• Prematurely Grey-Haired: While Alan Alda aged 11 years during the show, from the character's perspective, he grew grey hair in just two years. Considering the setting, it's not surprising.
  • Pungeon Master: Cracking puns and witticisms is basically what he does, to the point that one late-series episode is his getting into a bet with B.J. to refrain from doing so for 24 hours, something he finds almost physically painful.
  • Really Gets Around: Less so in the later seaons, but he sleeps with a lot of women.
  • Red Oni, Blue Oni: Red to B.J.'s Blue. Conversely, Trapper was usually pictured as more impulsive and emotion-driven than Hawkeye.
  • Refuge in Audacity: Most of his pranks. He even mentions in the episode "The Interview" that he loves doing something crazy just to see the looks in people's eyes when their jaws drop in disbelief.
  • Sad Clown: He explicitly states in canon that he uses humor to deal with the horrors of war.
    Hawkeye: Joking about it is the only way of opening my mouth without screaming.
  • Sarcasm Failure: Is generally ironic and caustic about most things, but when he taps into his compassionate side (for a friend or a patient) he instantly becomes incredibly serious.
  • Screw the Rules, I'm Doing What's Right!: One of the prime examples of this trope.
  • Secular Hero: In one episode Father Mulcahy fondly refers to him as "that crazy agnostic".
  • Sensei for Scoundrels: Is this for Radar in at least one episode, and for more than one guest star in others.
  • Shell-Shocked Veteran: Shows a little of this from time to time. A lot of it in the episode where heavy fighting and many casualties results in double and triple shifts and severe sleep deprivation for the entire company.
  • Signature Laugh: His hyena-like cackle is always easy to pick out.
  • Sleeps with Everyone but You: He flirts with just about every nurse in the camp, but he completely ignores resident Fat Girl Nurse Kellye. In the last season premiere "Hey, Look Me Over", she calls him out on this and accuses him of avoiding her on purpose. Later, after secretly watching her, he sees her in a new light, but by then it's too late because she's moved on.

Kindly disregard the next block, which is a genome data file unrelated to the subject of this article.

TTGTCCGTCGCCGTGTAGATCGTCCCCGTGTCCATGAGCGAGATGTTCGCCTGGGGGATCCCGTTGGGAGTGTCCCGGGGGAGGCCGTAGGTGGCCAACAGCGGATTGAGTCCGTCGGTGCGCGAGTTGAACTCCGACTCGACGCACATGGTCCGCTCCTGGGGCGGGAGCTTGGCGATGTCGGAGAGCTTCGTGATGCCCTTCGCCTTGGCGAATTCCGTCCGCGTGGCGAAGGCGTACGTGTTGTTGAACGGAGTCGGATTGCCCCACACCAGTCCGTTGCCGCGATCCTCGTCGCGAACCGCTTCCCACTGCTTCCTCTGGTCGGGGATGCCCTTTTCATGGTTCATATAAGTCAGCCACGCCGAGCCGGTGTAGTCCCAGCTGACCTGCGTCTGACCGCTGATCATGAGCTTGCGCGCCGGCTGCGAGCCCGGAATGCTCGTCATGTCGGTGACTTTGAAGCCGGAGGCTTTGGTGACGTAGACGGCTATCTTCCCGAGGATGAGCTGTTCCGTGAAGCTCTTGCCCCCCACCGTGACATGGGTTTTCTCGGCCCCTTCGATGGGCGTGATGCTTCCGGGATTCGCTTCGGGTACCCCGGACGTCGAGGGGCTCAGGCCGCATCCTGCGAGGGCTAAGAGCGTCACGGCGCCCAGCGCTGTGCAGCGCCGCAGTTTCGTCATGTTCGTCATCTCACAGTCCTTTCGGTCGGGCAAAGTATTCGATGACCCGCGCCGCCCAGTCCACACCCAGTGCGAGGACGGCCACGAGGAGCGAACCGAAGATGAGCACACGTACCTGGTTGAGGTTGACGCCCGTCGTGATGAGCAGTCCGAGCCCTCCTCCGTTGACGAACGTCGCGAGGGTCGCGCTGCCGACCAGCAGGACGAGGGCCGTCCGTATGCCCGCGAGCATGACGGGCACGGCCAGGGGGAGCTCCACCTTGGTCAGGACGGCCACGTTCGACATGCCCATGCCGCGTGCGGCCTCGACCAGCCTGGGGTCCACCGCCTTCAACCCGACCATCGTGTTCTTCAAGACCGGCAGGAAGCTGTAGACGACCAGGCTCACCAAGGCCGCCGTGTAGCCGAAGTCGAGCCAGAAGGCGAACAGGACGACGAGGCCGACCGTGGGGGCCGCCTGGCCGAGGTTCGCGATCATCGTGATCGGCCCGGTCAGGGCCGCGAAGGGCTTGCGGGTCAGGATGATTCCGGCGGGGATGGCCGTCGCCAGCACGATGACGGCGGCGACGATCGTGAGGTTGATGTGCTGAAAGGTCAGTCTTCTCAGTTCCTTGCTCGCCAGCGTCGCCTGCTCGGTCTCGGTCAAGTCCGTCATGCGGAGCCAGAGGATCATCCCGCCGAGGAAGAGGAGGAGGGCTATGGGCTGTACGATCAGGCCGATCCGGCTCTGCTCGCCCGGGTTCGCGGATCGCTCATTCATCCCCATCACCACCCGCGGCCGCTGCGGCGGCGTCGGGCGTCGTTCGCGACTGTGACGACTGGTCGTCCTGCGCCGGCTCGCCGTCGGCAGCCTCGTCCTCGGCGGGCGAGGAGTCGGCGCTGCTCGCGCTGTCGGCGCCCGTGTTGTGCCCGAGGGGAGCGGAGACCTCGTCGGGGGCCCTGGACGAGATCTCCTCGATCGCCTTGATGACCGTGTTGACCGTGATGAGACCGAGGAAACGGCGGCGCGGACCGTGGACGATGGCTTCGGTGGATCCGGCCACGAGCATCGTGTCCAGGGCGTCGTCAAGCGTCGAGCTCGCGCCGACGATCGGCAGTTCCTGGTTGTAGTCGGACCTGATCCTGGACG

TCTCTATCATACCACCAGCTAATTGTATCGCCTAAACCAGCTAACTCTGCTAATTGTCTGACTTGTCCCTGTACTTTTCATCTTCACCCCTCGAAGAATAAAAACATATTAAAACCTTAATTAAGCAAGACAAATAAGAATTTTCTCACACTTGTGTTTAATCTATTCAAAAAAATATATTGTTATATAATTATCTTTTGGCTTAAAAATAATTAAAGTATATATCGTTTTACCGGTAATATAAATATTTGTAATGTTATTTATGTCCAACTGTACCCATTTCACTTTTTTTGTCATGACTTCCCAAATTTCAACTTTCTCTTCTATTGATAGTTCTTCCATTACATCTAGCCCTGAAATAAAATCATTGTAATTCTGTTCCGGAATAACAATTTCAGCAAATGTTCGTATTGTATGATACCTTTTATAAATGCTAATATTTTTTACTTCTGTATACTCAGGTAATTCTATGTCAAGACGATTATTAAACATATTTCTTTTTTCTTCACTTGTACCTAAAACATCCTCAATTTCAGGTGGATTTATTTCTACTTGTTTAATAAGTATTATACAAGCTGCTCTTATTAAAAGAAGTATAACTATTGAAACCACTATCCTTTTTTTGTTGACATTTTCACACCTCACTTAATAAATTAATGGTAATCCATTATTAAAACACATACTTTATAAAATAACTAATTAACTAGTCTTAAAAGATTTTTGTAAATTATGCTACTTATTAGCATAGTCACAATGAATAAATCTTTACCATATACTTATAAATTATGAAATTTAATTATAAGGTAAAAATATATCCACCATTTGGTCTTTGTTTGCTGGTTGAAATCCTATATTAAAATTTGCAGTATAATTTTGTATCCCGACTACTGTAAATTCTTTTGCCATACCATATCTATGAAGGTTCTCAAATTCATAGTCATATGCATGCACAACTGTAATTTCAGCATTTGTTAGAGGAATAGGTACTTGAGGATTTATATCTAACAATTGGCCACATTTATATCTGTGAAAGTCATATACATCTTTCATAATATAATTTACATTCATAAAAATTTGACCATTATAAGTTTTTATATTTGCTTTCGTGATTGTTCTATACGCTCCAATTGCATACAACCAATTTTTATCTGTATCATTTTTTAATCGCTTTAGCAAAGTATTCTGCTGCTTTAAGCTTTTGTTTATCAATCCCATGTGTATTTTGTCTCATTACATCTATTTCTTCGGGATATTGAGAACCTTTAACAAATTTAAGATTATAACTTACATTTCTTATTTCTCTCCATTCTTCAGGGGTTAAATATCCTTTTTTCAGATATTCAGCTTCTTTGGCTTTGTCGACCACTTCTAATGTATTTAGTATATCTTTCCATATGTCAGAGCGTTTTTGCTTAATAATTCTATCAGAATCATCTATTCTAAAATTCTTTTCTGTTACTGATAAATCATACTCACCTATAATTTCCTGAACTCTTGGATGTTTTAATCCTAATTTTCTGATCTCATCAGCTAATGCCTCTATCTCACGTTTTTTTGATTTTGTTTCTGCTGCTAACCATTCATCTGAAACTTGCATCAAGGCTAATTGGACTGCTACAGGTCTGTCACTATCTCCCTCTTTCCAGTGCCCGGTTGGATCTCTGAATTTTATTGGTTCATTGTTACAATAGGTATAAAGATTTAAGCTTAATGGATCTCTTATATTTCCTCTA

• Sleepwalking: He suffers from this (as well as Bad Dreams) in "Hawk's Nightmare".
  • Stepford Snarker: A classic example, but often crossing into Snark Knight territory as well.
  • Tall, Dark, and Snarky: Tall, handsome, dark-haired and incredibly snarky.
  • Temporary Blindness: In "Out of Sight, Out of Mind".
  • The Trickster: Especially in the early seasons, Hawkeye would often pull complicated tricks (which would often grow more and more complex as the episode went on) to get something out of the Army, his friends, his enemies, or anyone else he happened to come across. Usually he used these for the greater good, trying to make life bearable for those affected by the war, but of course sometimes he'd just do it for entertainment. Later in the series this aspect of Hawkeye somewhat faded: he'd still sometimes play pranks on other characters (and they would play ones on him, as well), but these were usually for fun; the role Hawkeye's schemes played in solving major plot elements was greatly reduced.
  • Unperson: When Hawkeye is declared dead, an officer from HQ jokingly refers to him as one of these. Hawkeye is not amused, especially for the family of the soldier who really died.
  • Unsympathetic Comedy Protagonist: Not nearly to the same degree as in the novel and film, but while his heart is generally in the right place he's not exactly a stranger to egotism, self-righteousness, sexism, etc.
  • Yank the Dog's Chain: Gets this in the endings of "Bananas, Crackers and Nuts" and "Adam's Ribs" when incoming wounded ruining his (and Trapper)'s R&R plans and his finally getting his hands on the titular ribs, respectively.
  • Yiddish as a Second Language: He's been known to employ a Yiddish phrase now and again, though is at a loss for the term for "bedbug" note  when doing a crossword puzzle.
  • You Are in Command Now: Comedic example in "Carry On, Hawkeye"; less so in "Commander Pierce".
  • You Called Me "X"; It Must Be Serious: Charles called him "Hawkeye" once in the series, to break him out of a Heroic BSoD.

Capt. "Trapper" John Francis Xavier McIntyre

Played by: Wayne Rogers

Another surgeon, and the first of Hawkeye's sidekicks in the Swamp. Originally supposed to be equal to Hawkeye, he ended up as more of a sidekick, much to the dismay of the actor. This, combined with issues with Rogers' contract, resulted in Trapper being Put on a Bus (back stateside) after the third season. He was not made an unperson, though—jealousy of him worked into two later B.J. stories. The nickname, as related in the original novel and film, is from an incident in his past, when a woman he was having sex with claimed he had "trapped" her.

  • The Casanova: Didn't let his status as a married man stop him from chasing nurses as avidly as Hawkeye.
  • Character Development: He actually did get some, despite his relatively short time on the series. He starts out simple as The Lancer to Hawkeye before showing some shades of his War Is Hell philosophy when he almost kills a North Korean POW as well as getting drunk and punching out Hawkeye when he attempted to get back home to see his family. Some of these developments would later be mirrored by B.J.